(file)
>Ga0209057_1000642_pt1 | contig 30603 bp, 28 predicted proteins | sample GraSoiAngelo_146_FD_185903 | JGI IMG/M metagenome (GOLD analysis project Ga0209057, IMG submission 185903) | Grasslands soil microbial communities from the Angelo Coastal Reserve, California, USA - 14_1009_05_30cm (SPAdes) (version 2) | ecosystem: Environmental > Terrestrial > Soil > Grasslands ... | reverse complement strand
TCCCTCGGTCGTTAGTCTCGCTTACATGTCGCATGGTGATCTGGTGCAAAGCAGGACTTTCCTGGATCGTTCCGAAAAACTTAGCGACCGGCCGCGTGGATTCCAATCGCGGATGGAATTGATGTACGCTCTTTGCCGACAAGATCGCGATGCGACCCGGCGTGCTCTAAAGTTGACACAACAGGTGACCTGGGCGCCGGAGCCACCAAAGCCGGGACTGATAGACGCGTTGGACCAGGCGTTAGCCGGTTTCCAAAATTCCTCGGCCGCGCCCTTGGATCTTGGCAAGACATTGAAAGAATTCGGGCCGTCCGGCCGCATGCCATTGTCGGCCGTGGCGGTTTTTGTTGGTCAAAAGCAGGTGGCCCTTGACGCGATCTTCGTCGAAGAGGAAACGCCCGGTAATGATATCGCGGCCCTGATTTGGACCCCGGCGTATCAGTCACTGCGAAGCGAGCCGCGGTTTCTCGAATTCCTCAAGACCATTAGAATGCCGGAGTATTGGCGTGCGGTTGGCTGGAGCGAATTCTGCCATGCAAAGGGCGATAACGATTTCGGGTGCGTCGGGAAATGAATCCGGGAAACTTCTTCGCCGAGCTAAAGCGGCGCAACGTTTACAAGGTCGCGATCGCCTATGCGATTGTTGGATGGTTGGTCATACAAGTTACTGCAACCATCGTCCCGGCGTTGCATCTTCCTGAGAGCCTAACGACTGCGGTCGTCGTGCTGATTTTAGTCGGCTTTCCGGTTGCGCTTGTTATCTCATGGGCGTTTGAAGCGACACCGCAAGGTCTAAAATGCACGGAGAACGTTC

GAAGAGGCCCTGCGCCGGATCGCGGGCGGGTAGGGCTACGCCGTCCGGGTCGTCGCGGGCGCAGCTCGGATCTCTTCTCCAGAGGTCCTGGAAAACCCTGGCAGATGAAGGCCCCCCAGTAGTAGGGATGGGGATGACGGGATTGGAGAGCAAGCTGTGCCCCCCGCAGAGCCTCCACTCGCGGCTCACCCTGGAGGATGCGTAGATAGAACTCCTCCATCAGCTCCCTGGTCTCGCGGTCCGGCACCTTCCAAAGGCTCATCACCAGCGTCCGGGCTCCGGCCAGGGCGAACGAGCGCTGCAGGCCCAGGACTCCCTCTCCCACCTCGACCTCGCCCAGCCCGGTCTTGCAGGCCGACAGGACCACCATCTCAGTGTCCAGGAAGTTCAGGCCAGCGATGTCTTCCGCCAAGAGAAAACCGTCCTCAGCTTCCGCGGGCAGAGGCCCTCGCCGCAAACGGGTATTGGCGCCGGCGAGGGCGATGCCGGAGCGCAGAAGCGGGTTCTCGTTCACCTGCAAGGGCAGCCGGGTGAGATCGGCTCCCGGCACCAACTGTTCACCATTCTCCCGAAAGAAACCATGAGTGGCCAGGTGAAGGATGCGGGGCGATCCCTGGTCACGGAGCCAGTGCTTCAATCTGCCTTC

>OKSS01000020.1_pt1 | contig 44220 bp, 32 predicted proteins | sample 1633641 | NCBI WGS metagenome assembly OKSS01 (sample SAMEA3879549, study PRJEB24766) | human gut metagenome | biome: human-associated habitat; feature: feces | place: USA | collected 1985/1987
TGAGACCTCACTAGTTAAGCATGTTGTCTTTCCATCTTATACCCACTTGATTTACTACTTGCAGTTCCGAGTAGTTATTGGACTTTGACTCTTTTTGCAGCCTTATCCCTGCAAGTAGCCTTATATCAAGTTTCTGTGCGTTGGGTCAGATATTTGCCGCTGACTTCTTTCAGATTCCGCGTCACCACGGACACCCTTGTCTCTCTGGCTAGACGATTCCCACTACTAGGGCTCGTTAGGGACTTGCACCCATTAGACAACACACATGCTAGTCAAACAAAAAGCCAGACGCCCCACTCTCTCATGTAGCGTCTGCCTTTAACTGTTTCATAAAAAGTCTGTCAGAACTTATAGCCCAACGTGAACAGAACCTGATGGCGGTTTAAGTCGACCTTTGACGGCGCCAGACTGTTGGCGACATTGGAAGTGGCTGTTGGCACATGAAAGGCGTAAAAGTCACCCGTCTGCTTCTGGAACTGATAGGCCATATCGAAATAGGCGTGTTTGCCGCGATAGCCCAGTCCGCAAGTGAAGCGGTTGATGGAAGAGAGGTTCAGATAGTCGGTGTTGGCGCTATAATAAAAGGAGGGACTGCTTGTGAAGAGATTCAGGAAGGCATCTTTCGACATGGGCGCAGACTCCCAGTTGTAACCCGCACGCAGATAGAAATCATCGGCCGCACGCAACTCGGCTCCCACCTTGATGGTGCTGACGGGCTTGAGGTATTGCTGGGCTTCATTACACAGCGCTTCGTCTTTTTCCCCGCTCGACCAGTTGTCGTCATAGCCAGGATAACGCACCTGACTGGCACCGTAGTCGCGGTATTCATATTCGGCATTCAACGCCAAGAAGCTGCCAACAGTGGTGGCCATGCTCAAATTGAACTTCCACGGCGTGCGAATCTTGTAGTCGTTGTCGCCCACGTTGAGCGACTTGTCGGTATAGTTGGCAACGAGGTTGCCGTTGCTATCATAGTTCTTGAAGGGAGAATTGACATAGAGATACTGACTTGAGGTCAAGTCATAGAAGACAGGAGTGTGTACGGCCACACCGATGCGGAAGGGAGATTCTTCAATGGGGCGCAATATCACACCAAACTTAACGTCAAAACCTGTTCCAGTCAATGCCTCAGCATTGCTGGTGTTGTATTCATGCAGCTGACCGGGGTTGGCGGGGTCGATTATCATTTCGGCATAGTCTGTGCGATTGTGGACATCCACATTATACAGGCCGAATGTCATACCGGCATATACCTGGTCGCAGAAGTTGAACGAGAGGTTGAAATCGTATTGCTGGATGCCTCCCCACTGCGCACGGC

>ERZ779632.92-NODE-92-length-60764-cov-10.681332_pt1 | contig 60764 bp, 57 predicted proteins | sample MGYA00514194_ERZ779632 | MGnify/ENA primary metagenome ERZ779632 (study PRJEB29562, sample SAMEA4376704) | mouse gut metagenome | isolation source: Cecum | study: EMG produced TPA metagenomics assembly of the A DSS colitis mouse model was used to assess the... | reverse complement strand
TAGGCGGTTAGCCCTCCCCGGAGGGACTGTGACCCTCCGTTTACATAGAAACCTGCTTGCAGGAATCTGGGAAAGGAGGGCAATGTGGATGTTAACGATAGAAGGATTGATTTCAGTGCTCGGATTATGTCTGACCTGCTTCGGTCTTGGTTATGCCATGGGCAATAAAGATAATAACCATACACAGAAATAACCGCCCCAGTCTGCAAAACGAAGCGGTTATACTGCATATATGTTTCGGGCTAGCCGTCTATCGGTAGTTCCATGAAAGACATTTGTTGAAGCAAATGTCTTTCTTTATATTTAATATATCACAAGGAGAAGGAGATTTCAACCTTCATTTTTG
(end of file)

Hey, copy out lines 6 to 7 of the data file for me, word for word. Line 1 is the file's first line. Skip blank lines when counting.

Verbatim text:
>ERZ779632.92-NODE-92-length-60764-cov-10.681332_pt1 | contig 60764 bp, 57 predicted proteins | sample MGYA00514194_ERZ779632 | MGnify/ENA primary metagenome ERZ779632 (study PRJEB29562, sample SAMEA4376704) | mouse gut metagenome | isolation source: Cecum | study: EMG produced TPA metagenomics assembly of the A DSS colitis mouse model was used to assess the... | reverse complement strand
TAGGCGGTTAGCCCTCCCCGGAGGGACTGTGACCCTCCGTTTACATAGAAACCTGCTTGCAGGAATCTGGGAAAGGAGGGCAATGTGGATGTTAACGATAGAAGGATTGATTTCAGTGCTCGGATTATGTCTGACCTGCTTCGGTCTTGGTTATGCCATGGGCAATAAAGATAATAACCATACACAGAAATAACCGCCCCAGTCTGCAAAACGAAGCGGTTATACTGCATATATGTTTCGGGCTAGCCGTCTATCGGTAGTTCCATGAAAGACATTTGTTGAAGCAAATGTCTTTCTTTATATTTAATATATCACAAGGAGAAGGAGATTTCAACCTTCATTTTTG